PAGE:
SINGAPORE - Health Minister Ong Ye Kung on Thursday (June 2) warned that Singapore ought to be prepared for the next Covid-19 wave in July or August, especially as more Singaporeans travel abroad and new sub-variants continue to spread globally.
The Straits Times answers questions related to the Covid-19 situation.
Q: How many variants or sub-variants have there been since Omicron emerged in December 2021, and how different are they?
A: Singapore reported its first local Omicron case in December 2021 - a front-line worker at Changi Airport who got infected despite having received a booster shot of the Covid-19 vaccine.
Omicron has since spread rapidly, and this has given the variant many opportunities to mutate and acquire specific mutations of its own.
Some of these sub-variants include BA.1, BA.2, BA.3, BA.4 and BA.5.
There have been sub-variants of earlier versions of the virus, such as the Delta variant. However, Omicron has overtaken these, most likely due to its increased transmissibility.
Currently, these sub-variants look similar to the original Omicron variants, although there are some added mutations which give them a growth advantage over early versions of Omicron.
Coronaviruses will evolve constantly so this process of discovering new variants will be never-ending, even after Covid-19 becomes truly endemic, experts have said.
Q: Do vaccines protect against an Omicron infection?
A: Being fully vaccinated with a booster shot provides strong protection against infection with Omicron, at least in the short term. But this may become less effective over time, although there is still strong protection against serious illness if infected.
Q: Does Omicron spread faster than other variants?
A: Yes. Studies have shown that it is two to three times as likely to spread as the Delta variant.
Q: How many Covid-19 waves has Singapore seen since 2020?
A: So far, Singapore has experienced two large waves that impacted the general community. The first wave at the end of 2021 was mainly fuelled by the Delta variant, while the second huge wave around February this year was driven by the Omicron variant.
There were a few days in February this year where the number of reported daily new cases crossed 15,000 a day. The true case count is likely to be higher than the reported case count.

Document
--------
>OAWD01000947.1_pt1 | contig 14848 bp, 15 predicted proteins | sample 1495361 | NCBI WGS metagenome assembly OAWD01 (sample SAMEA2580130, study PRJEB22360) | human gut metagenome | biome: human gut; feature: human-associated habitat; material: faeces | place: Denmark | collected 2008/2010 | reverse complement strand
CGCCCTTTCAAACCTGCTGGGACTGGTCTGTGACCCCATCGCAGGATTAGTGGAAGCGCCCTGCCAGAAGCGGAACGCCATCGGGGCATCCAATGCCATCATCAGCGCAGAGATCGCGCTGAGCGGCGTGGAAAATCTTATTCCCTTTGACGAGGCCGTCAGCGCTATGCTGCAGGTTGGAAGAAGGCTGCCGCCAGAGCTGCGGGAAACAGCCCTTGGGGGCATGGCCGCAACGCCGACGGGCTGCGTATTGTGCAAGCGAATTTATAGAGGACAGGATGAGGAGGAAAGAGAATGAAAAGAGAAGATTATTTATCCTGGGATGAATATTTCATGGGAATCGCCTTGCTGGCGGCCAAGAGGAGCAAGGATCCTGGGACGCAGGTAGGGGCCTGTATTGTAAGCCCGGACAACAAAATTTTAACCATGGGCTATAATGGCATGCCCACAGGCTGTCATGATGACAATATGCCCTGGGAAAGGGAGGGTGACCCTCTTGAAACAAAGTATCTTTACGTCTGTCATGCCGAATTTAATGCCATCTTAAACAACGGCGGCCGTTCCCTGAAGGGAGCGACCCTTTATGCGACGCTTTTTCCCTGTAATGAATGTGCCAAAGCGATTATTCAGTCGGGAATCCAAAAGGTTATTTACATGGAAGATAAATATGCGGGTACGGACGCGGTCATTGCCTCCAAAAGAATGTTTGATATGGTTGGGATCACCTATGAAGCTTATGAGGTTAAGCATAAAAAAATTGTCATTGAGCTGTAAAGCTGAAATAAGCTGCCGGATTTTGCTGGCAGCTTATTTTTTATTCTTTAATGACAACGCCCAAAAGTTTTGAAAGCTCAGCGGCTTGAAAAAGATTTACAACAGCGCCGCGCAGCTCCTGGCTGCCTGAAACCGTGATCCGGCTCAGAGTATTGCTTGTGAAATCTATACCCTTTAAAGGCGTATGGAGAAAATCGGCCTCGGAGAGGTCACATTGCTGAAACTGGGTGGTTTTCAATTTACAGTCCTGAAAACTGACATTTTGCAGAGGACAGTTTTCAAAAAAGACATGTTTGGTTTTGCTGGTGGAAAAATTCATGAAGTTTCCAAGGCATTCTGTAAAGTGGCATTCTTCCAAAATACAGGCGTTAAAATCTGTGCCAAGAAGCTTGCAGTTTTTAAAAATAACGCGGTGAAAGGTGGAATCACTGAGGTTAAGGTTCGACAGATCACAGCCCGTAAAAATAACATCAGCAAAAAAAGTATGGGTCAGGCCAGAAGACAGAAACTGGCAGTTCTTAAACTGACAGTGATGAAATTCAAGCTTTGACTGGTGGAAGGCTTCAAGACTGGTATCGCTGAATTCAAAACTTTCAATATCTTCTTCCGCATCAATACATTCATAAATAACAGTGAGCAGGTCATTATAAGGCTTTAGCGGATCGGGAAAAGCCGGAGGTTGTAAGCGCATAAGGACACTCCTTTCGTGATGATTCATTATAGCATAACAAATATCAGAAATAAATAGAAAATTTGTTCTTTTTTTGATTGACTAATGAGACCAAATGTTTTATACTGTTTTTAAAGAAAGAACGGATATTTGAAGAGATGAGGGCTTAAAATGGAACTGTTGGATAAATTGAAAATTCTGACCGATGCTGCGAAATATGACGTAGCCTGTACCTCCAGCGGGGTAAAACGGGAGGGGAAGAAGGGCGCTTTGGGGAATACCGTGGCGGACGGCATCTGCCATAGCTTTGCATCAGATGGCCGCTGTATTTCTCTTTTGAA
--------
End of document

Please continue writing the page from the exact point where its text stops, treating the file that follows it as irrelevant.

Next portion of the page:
Q: What has been the trend on severe illnesses and deaths since end-April when Singapore relaxed most of its Covid-19 measures and lowered its disease outbreak response system condition (Dorscon) alert level from orange to yellow?
A: The number of people in the hospital has generally held steady, below 300. The number of people who require oxygen supplementation has also seen only slight fluctuations, generally below 50 people.
The number of people in intensive care units - generally below 15 - has also been low despite the easing of measures.
The number of people who have died has been in the single digits.
Q: What are the current protocols if one catches Covid-19?
A: There are three protocols.
Protocol 1 is for those who feel unwell. You should see a doctor. If you test positive, you will either be placed on the Home Recovery Programme (HRP) by default, or if your home environment is not suitable, you can recover at appropriate care facilities.
Protocol 2 is for those who are well but have tested positive for Covid-19. You should self-isolate at home for at least 72 hours and take an antigen rapid test (ART). If you become unwell at any time, such as high fever or breathlessness, see a doctor.
Protocol 3 is for those who have been identified as a close contact of an infected person. You should exercise social responsibility by performing an ART test. If you test negative, continue with normal activities for the day. Otherwise, follow protocol 2.
Q: Is the Government still paying for Covid-19 treatment?
A: The Government is currently footing the full Covid-19 medical bills of all Singaporeans, permanent residents and long-term pass holders.
Based on the Health Ministry's website on Nov 8, 2021, it said that "for the majority who are vaccinated, this special approach for Covid-19 bills will continue until the Covid-19 situation is more stable".
However, for Covid-19 patients who are unvaccinated by choice, there will be charges.
Covid-19 medical bills for those who are ineligible for vaccination will still be fully paid for by the Government.
Covid-19 patients who choose to be unvaccinated may still tap regular healthcare financing arrangements such as government subsidies and MediShield Life to pay for their bills where applicable.
Correction note: An earlier version of this article stated that the Government does not cover the full Covid-19 for medical bills for Singaporeans, permanent residents and long-term pass holders who test positive soon after returning from overseas travel. This is incorrect. The article has been updated. We are sorry for the error.